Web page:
Tina Elfwing and Martin Jakobsson, University of Stockholm, Baltic Sea Centre

In order to develop the University of Stockholm’s research and education opportunities at Askö Laoratory, the Erling-Persson Family Foundation has donated funds to provide a modern research vessel. Tina Elfwing, Centre Director at the University of Stockholm, Baltic Sea Centre, and Martin Jakobsson, Professor of marine geology and geophysics, will tell about their work.

“The Baltic Sea Centre is a collective force for wider research at the University, where we act as a link between science and society by communicating key findings to the rest of the world. We administer as well as provide the infrastructure for marine research and education, and the Askö laboratory field station is an important part of this,” says Tina, who goes on to explain how the vessel will be used. “There are two important reasons why we need the ship. The first is that we need it so that we can take large groups on courses to the island of Askö. Secondly, the ship will play an important role as a platform from which we can take a large number of different samples as well as develop the research being conducted in the area.”

“This research vessel will form the core of our use of Askö. When teaching our students, we’ll cover the theory at home (Stockholm University) while the practical part of the course will be on board the ship or on the island,” adds Martin, and continues: “Because we can gather researchers from different disciplines in one place, we’re able to achieve research of a more interdisciplinary nature.  Bringing people together like this is simply the best way to stimulate research and development.  And because it’s an ice-breaking ship, we’ll be able to use it all year round.”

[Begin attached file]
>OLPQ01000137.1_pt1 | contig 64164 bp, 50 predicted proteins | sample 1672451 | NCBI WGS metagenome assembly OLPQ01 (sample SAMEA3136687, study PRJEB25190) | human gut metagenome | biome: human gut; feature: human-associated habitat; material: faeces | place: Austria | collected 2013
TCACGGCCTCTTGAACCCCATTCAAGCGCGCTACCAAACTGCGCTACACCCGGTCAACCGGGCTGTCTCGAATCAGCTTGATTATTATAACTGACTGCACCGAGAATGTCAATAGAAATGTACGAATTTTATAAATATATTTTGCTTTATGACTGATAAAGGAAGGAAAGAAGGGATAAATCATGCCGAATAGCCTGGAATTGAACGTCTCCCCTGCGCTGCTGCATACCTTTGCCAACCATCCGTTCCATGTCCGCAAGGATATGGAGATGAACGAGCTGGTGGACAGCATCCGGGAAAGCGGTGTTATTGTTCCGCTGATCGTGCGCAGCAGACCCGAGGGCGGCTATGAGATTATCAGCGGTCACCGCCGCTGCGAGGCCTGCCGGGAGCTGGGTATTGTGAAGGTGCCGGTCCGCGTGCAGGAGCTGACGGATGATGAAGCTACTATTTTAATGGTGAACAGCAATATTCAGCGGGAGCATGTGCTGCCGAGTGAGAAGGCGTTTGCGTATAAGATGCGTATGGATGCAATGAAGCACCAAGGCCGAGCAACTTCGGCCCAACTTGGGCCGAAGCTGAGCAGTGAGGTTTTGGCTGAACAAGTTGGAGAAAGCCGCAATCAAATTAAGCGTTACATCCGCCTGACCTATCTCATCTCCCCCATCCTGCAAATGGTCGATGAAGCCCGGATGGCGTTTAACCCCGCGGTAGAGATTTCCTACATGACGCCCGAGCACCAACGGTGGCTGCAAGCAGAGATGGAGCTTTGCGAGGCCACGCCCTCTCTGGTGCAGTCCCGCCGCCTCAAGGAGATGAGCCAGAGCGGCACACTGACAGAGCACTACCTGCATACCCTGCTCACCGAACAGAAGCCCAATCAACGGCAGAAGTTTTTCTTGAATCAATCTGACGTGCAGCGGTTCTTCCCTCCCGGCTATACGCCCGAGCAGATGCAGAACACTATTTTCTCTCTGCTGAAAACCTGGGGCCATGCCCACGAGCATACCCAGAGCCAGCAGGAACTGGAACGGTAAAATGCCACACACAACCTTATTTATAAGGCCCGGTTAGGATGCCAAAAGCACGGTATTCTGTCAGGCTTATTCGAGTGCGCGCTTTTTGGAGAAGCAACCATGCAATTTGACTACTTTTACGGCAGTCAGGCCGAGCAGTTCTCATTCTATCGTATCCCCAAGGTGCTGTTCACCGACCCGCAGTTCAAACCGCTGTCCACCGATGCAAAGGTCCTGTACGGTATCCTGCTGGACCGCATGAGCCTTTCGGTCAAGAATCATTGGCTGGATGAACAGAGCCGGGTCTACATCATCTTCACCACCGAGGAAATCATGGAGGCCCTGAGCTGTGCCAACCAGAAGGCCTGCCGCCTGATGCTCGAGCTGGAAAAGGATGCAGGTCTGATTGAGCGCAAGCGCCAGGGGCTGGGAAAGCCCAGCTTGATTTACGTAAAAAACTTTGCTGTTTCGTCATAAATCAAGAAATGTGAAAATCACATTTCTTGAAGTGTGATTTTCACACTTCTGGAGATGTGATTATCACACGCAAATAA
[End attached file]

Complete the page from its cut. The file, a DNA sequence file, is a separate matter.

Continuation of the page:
Martin goes on to tell us about the ship’s technology and how it affects research and results. “Thanks to its measurement technology, we’re able to get a better overall picture. When we scan the seabed, we can get a picture of how it looks on our screens immediately.  This makes it a lot easier for us to see where to take samples.  Apart from this, using the ship will help us become more time-efficient.  This is because it won’t be necessary for each team to go out separately, return with data, analyze it and then pass it on.  Instead, they’ll be able to do that straight from the vessel,” explains Martin.

Our goal is to help others reach their goals

Tina says that the ship will also have an extremely positive effect on their teaching.  “A modern vessel that helps us develop our research also enables us to open up new opportunities on the educational side.  Integrating research and education elevates the quality of the tuition we provide.  The ship is going to create new opportunities for the whole of the university to use Askö Laboratory.”

Martin also talks about how their research affects society in different ways. “Research in our field is important because we can go in, for example, and explain why something has occurred, what effect this might have and whether we can change such a development.”

Both Tina and Martin feel extremely positive about the new ice-breaking ship which is expected to be ready for use in about two years’ time (2016).